Thank you for the replies so far guys.

    I know I get a free service after 6 weeks from Evans, so should I leave everything until then and in the meantime build up a list of what could be wrong?



    No, ring them today, explain the situation, what's happend, what they did the first time and that it's happening again....

    See what they say in return.

    I'm fairly sure they have conversations like this a lot, you can't expect a new MTB to always just work out the crate 100%.
  • Okay I will do.

    I'm going in tomorrow to pick up another lock as I watched some scrote take out bolt cutters and snap my other one.

    I will let you know how I get on.

    I'm new to all of this, so I will take up your advice and invest in a service book and a few tools.


  • supersonicsupersonic Posts: 82,708 Lives Here
    It can be daunting when new, especially when the bike starts making noises lol, but most is quite simple stuff and just needs a bit of patience. Once you learn the basicslike setting up gears etc, you'll be flying!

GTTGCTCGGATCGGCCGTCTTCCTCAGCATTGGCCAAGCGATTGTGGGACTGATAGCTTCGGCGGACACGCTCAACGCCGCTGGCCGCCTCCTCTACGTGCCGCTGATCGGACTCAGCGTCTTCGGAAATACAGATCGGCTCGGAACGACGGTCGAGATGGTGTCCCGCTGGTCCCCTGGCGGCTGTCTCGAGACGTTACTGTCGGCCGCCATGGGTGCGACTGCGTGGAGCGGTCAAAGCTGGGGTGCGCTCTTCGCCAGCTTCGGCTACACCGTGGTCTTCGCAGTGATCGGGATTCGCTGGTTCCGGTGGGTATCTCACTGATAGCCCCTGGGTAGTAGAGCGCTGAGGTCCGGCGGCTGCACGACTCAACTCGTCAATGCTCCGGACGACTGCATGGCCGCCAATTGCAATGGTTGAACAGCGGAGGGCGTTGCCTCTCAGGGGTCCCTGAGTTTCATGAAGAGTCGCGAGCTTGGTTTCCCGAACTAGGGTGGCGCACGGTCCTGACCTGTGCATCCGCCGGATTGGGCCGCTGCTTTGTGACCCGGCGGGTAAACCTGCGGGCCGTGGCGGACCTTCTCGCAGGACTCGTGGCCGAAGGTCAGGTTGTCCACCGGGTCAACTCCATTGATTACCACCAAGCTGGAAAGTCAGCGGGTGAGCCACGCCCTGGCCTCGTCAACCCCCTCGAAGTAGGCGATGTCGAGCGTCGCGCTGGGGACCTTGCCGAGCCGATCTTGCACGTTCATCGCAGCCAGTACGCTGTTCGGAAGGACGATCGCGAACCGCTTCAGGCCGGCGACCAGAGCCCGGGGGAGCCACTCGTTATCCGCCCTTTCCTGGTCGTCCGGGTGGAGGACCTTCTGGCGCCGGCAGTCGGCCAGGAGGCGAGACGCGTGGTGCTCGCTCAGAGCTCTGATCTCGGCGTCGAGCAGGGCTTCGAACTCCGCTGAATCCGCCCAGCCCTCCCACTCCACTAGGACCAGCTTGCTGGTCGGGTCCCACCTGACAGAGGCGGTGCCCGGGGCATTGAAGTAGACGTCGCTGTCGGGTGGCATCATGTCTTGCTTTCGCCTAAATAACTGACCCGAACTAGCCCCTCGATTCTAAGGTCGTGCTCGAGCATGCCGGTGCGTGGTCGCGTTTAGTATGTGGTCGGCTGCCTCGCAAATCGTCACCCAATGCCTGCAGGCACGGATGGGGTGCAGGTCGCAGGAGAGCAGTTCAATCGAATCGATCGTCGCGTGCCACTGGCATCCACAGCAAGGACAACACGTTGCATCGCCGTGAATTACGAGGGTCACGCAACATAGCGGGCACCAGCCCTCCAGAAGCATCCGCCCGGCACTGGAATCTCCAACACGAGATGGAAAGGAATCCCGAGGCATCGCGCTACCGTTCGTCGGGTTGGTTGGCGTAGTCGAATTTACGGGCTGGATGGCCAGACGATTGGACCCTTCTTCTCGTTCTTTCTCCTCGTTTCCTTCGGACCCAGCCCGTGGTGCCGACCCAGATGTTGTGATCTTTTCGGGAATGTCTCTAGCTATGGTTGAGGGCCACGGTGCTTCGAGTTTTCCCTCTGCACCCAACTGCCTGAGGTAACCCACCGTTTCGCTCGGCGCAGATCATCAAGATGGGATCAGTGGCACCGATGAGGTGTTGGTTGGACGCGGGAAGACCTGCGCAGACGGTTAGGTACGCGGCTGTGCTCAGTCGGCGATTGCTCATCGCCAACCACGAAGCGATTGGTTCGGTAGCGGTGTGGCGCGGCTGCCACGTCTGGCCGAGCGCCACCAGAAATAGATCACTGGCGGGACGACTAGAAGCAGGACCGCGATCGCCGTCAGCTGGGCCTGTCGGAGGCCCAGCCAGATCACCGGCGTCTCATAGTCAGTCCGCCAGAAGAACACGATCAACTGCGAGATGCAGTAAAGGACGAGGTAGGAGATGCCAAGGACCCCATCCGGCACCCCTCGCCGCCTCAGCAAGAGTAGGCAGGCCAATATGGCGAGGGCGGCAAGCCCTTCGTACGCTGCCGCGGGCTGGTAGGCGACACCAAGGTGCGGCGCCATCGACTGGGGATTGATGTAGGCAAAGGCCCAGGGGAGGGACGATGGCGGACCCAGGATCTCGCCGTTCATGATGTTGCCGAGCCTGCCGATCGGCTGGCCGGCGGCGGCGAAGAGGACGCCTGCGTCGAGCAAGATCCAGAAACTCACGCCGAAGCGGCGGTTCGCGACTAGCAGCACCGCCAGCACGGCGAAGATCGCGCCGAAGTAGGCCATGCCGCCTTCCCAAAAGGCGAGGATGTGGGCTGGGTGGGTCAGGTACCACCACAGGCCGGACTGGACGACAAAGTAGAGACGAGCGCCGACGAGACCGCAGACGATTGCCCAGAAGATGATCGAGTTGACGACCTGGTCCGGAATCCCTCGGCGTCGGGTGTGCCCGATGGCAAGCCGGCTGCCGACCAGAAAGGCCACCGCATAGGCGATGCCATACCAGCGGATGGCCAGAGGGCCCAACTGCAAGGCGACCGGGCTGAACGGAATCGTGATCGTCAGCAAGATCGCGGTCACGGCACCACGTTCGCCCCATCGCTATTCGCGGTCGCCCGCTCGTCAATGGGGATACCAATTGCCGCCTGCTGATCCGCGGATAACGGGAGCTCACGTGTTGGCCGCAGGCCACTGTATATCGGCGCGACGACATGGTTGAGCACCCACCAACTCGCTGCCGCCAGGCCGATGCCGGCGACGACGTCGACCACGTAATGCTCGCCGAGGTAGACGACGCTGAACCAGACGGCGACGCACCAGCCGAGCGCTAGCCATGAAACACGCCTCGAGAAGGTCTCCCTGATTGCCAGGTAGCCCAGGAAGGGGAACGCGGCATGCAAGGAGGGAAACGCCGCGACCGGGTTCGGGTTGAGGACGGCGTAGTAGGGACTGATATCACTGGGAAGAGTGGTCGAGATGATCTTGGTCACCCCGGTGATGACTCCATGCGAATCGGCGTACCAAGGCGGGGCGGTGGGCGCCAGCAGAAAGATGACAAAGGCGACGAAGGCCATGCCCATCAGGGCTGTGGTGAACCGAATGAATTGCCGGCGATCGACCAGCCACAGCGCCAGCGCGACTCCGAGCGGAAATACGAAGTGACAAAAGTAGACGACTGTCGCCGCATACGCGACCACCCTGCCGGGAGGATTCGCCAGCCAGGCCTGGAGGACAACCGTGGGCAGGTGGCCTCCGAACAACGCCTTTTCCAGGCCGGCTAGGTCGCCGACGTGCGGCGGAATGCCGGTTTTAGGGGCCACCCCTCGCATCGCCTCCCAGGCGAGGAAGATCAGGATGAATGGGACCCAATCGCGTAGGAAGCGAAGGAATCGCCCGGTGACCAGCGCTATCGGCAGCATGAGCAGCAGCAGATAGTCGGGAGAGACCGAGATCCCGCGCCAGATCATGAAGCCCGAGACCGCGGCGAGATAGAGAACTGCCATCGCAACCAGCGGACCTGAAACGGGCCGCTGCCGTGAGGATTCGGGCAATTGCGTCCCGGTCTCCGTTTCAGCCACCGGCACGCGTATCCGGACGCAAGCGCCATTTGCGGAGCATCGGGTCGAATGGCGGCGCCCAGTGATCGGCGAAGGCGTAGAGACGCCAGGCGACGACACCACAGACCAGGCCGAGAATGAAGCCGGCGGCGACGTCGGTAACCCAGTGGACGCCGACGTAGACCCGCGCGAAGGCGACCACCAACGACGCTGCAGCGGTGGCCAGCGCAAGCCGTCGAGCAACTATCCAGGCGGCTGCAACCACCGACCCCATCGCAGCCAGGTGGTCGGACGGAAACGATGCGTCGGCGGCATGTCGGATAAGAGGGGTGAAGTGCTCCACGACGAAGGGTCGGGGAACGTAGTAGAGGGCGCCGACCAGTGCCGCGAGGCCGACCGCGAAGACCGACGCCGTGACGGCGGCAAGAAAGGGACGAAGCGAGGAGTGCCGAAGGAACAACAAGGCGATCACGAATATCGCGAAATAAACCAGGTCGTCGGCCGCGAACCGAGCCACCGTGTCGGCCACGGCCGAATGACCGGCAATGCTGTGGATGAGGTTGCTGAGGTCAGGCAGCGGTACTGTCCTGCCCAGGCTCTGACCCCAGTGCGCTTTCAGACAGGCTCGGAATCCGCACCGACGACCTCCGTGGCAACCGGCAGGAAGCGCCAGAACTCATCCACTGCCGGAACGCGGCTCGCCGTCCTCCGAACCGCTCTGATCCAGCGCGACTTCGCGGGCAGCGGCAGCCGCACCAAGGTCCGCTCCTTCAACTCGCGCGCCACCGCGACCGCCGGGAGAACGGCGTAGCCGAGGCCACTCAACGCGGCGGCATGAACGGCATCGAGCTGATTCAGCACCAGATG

Also remember to routinely check bolts.
  • It sure can be Supersonic.

    As it is my first bike and I spend £350 on it, and then seeing that there are bikes out there worth £1000-£3000+ I can't help but think I have bought a censored bike and should have spent more, but I couldn't at the time.

    I'm sure this one will more than do me for now, as I only want to use it mainly for road, with the occasional trip off road to see if I want to really continue this as a hobby.

  • pte1643pte1643 Posts: 518
    I can't help but think I have bought a censored bike and should have spent more

    You haven't bought a censored bike. You've bought a reasonable entry level MTB.

    A censored bike would have been an 80 quid ASDA special.

    As the other guys have said, learn to do a little (or a lot of, up to you) tinkering to keep it all tip-top and enjoy.